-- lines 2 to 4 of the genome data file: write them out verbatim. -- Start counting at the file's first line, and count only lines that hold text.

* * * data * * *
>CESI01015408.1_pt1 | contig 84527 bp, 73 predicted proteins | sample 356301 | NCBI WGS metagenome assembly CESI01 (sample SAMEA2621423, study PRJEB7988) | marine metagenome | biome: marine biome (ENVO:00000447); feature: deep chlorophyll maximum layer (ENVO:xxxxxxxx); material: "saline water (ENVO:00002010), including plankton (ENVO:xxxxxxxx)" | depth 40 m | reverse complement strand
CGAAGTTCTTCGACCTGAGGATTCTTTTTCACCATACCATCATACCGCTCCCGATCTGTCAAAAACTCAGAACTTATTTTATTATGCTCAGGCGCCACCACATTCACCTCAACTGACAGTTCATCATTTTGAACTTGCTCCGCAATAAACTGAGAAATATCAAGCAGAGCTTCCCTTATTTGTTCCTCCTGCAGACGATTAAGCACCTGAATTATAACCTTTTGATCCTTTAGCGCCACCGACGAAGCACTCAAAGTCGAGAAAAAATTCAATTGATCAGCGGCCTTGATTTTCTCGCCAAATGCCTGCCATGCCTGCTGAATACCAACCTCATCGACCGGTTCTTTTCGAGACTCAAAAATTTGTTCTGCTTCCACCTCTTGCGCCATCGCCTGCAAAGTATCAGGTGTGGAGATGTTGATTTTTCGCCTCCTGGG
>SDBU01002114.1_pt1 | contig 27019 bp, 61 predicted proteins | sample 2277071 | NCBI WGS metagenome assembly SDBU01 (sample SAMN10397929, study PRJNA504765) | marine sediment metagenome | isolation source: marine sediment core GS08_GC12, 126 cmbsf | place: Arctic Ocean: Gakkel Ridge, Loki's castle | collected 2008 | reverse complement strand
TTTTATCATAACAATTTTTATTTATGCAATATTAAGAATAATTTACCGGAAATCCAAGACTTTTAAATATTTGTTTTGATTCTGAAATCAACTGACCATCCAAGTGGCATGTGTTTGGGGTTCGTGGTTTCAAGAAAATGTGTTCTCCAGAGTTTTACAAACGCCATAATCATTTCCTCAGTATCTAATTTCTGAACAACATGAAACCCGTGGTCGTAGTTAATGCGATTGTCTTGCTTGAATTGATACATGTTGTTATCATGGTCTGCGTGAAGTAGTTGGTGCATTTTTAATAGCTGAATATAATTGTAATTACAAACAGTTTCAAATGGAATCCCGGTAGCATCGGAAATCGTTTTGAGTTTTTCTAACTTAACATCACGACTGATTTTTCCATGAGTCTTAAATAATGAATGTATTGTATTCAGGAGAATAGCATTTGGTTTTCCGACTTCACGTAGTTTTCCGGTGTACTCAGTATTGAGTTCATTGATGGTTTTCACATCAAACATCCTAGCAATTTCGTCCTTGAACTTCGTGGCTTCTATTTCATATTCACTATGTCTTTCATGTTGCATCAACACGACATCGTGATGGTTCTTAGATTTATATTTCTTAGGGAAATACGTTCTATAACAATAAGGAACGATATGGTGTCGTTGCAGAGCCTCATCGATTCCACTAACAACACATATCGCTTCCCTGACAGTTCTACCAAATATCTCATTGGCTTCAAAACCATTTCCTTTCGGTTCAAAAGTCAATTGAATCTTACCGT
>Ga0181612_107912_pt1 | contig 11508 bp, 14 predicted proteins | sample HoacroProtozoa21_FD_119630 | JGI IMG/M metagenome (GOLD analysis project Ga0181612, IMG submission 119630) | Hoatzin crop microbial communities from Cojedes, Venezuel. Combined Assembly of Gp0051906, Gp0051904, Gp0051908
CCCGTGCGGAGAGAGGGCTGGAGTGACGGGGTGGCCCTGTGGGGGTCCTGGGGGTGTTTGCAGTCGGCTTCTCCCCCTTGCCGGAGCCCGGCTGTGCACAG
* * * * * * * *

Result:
CGAAGTTCTTCGACCTGAGGATTCTTTTTCACCATACCATCATACCGCTCCCGATCTGTCAAAAACTCAGAACTTATTTTATTATGCTCAGGCGCCACCACATTCACCTCAACTGACAGTTCATCATTTTGAACTTGCTCCGCAATAAACTGAGAAATATCAAGCAGAGCTTCCCTTATTTGTTCCTCCTGCAGACGATTAAGCACCTGAATTATAACCTTTTGATCCTTTAGCGCCACCGACGAAGCACTCAAAGTCGAGAAAAAATTCAATTGATCAGCGGCCTTGATTTTCTCGCCAAATGCCTGCCATGCCTGCTGAATACCAACCTCATCGACCGGTTCTTTTCGAGACTCAAAAATTTGTTCTGCTTCCACCTCTTGCGCCATCGCCTGCAAAGTATCAGGTGTGGAGATGTTGATTTTTCGCCTCCTGGG
>SDBU01002114.1_pt1 | contig 27019 bp, 61 predicted proteins | sample 2277071 | NCBI WGS metagenome assembly SDBU01 (sample SAMN10397929, study PRJNA504765) | marine sediment metagenome | isolation source: marine sediment core GS08_GC12, 126 cmbsf | place: Arctic Ocean: Gakkel Ridge, Loki's castle | collected 2008 | reverse complement strand
TTTTATCATAACAATTTTTATTTATGCAATATTAAGAATAATTTACCGGAAATCCAAGACTTTTAAATATTTGTTTTGATTCTGAAATCAACTGACCATCCAAGTGGCATGTGTTTGGGGTTCGTGGTTTCAAGAAAATGTGTTCTCCAGAGTTTTACAAACGCCATAATCATTTCCTCAGTATCTAATTTCTGAACAACATGAAACCCGTGGTCGTAGTTAATGCGATTGTCTTGCTTGAATTGATACATGTTGTTATCATGGTCTGCGTGAAGTAGTTGGTGCATTTTTAATAGCTGAATATAATTGTAATTACAAACAGTTTCAAATGGAATCCCGGTAGCATCGGAAATCGTTTTGAGTTTTTCTAACTTAACATCACGACTGATTTTTCCATGAGTCTTAAATAATGAATGTATTGTATTCAGGAGAATAGCATTTGGTTTTCCGACTTCACGTAGTTTTCCGGTGTACTCAGTATTGAGTTCATTGATGGTTTTCACATCAAACATCCTAGCAATTTCGTCCTTGAACTTCGTGGCTTCTATTTCATATTCACTATGTCTTTCATGTTGCATCAACACGACATCGTGATGGTTCTTAGATTTATATTTCTTAGGGAAATACGTTCTATAACAATAAGGAACGATATGGTGTCGTTGCAGAGCCTCATCGATTCCACTAACAACACATATCGCTTCCCTGACAGTTCTACCAAATATCTCATTGGCTTCAAAACCATTTCCTTTCGGTTCAAAAGTCAATTGAATCTTACCGT